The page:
Weber Album of the Week
Quadrophenia – The Who
Quadrophenia is the sixth studio album by The Who, released as a double album on October 26, 1973 by Track Records.
It was the group’s second rock opera and the story follows a young mod named Jimmy and his search for self-worth and importance, set in London and Brighton in 1965.
Quadrophenia is the only Who album to be entirely composed by Pete Townshend.
The group started work on the album in 1972, trying to follow up Tommy and Who’s Next, which had both achieved substantial critical and commercial success. Recording was delayed while bassist John Entwistle and singer Roger Daltrey recorded solo albums and drummer Keith Moon worked on films. Because a new studio was not finished in time, the group had to use Ronnie Lane’s Mobile Studio.
As well as the group’s typical playing styles, especially from Moon, the album makes significant use of Townshend’s multi-tracked synthesizers and sound effects, and Entwistle’s layered horn parts. Relationships between the group and manager Kit Lambert broke down irretrievably during recording and he had left the band’s services by the time the album was released.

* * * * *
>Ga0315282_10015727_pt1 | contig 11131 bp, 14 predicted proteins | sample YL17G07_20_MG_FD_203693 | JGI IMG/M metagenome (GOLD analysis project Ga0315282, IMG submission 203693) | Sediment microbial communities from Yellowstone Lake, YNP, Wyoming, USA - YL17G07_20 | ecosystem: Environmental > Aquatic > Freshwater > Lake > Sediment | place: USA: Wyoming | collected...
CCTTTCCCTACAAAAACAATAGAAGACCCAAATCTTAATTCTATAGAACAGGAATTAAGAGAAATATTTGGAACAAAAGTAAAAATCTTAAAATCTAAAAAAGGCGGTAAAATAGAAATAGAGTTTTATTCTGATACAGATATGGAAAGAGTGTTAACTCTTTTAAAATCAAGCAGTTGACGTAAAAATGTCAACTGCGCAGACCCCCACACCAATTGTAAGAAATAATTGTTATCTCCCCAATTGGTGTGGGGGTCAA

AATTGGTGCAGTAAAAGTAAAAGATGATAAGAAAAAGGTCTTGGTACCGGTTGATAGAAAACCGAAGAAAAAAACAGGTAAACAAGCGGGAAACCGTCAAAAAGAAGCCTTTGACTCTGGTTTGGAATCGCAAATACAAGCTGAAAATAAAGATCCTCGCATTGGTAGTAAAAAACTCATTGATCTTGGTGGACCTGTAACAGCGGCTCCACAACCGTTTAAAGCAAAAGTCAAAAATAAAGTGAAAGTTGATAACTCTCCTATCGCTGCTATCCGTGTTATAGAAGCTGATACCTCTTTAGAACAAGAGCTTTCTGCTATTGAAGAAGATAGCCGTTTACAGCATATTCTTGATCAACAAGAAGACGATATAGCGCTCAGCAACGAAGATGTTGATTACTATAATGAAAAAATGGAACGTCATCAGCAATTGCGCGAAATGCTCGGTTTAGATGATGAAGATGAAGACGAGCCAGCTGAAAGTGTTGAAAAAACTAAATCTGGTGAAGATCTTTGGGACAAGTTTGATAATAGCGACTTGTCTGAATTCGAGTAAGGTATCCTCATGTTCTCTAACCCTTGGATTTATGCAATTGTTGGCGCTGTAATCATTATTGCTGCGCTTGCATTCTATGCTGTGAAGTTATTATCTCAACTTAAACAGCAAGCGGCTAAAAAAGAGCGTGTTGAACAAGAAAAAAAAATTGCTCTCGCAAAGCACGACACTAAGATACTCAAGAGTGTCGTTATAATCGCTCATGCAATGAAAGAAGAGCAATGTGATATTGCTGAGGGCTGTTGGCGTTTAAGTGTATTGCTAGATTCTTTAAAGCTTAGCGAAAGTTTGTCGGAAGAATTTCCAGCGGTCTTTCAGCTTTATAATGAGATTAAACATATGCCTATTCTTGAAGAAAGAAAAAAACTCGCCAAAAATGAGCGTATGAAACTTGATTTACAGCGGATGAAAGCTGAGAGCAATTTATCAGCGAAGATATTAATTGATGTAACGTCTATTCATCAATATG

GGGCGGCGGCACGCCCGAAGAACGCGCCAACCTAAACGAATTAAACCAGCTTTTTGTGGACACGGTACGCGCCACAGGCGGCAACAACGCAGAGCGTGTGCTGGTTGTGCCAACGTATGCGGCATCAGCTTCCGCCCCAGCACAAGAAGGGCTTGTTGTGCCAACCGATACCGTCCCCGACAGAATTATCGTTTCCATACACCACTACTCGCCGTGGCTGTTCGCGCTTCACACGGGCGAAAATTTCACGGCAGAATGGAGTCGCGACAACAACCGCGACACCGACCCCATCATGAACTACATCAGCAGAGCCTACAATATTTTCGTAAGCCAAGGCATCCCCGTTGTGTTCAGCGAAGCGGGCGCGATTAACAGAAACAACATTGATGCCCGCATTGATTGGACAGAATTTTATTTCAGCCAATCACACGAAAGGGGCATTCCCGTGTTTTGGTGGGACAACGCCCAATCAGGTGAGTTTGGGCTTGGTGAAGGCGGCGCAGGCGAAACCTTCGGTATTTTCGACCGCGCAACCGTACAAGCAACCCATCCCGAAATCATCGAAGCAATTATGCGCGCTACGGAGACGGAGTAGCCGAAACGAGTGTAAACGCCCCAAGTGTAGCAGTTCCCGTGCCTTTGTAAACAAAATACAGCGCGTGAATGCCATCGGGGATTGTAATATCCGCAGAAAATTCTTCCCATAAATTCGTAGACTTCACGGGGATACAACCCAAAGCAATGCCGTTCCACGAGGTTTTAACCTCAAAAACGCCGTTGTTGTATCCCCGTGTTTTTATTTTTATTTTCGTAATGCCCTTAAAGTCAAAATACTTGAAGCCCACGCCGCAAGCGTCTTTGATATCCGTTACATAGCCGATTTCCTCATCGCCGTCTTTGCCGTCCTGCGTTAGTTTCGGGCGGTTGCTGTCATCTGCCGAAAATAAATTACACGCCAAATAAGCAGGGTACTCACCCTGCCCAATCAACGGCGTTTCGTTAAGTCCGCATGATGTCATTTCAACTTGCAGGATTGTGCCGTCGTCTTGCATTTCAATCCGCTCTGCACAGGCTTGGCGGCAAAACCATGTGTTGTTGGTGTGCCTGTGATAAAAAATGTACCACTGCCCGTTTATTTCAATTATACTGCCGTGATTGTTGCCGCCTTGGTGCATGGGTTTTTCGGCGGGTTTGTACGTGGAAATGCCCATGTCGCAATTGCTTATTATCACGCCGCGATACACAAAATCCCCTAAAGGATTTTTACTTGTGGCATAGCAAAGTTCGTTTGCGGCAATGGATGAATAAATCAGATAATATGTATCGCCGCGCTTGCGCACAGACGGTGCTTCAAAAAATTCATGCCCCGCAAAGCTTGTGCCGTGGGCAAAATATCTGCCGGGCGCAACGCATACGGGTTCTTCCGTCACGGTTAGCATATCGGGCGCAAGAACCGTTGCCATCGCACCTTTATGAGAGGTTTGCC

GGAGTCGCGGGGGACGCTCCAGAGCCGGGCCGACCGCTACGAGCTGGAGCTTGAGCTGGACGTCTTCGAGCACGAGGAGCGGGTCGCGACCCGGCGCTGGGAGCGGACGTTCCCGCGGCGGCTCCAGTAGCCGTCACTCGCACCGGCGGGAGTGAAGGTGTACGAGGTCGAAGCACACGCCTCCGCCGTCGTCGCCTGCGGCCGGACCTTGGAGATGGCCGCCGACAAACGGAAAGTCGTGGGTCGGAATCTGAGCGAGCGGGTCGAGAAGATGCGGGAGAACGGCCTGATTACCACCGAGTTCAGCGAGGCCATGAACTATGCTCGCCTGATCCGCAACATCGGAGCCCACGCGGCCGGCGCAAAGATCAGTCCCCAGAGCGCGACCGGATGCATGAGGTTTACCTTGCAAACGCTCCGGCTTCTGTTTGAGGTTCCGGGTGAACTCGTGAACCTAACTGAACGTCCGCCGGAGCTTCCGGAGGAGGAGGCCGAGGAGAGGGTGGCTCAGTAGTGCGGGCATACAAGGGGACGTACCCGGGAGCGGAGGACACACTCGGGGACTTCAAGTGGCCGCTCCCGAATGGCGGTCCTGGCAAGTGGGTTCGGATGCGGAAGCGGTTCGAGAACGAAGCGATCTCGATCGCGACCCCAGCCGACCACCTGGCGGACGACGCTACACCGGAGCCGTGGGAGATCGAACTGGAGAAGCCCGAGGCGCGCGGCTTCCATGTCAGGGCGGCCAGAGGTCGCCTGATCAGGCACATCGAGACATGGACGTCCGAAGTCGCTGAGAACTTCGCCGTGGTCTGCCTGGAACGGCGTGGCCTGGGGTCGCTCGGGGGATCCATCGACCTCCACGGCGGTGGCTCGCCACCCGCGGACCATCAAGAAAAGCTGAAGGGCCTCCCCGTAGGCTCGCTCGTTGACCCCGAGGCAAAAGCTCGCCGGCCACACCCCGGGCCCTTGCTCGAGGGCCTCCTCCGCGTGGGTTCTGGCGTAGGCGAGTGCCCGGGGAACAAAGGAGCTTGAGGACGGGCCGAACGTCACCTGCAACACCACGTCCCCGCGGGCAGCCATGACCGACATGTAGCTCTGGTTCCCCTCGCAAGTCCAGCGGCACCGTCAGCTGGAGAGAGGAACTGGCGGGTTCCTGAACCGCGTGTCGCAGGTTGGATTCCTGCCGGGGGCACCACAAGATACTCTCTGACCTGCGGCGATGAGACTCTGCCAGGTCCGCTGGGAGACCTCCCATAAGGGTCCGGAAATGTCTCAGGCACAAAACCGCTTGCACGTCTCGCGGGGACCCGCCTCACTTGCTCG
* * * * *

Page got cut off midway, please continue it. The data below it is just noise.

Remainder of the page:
Quadrophenia was released to a positive reception in both the U.K. and the U.S., but the resulting tour was marred with problems with backing tapes replacing the additional instruments on the album, and the stage piece was retired in early 1974. It was revived in 1996 with a larger ensemble, and a further tour occurred in 2012.
The album made a positive impact on the mod revival movement of the late 1970s, and the resulting film adaptation, released in 1979, was successful.
The album has been reissued on compact disc several times, and seen a number of remixes that corrected some perceived flaws in the original.
1. “I Am the Sea”
2. “The Real Me”
4. “Cut My Hair”
5. “The Punk and the Godfather”
6. “I’m One”
7. “The Dirty Jobs”
8. “Helpless Dancer”
9. “Is It in My Head?”
10. “I’ve Had Enough”
12. “Sea and Sand”
14. “Bell Boy”
15. “Doctor Jimmy”
16. “The Rock”
17. “Love, Reign o’er Me”
This gallery uses material from the Wikipedia article Quadrophenia, which is released under the Creative Commons Attribution-Share-Alike License 3.0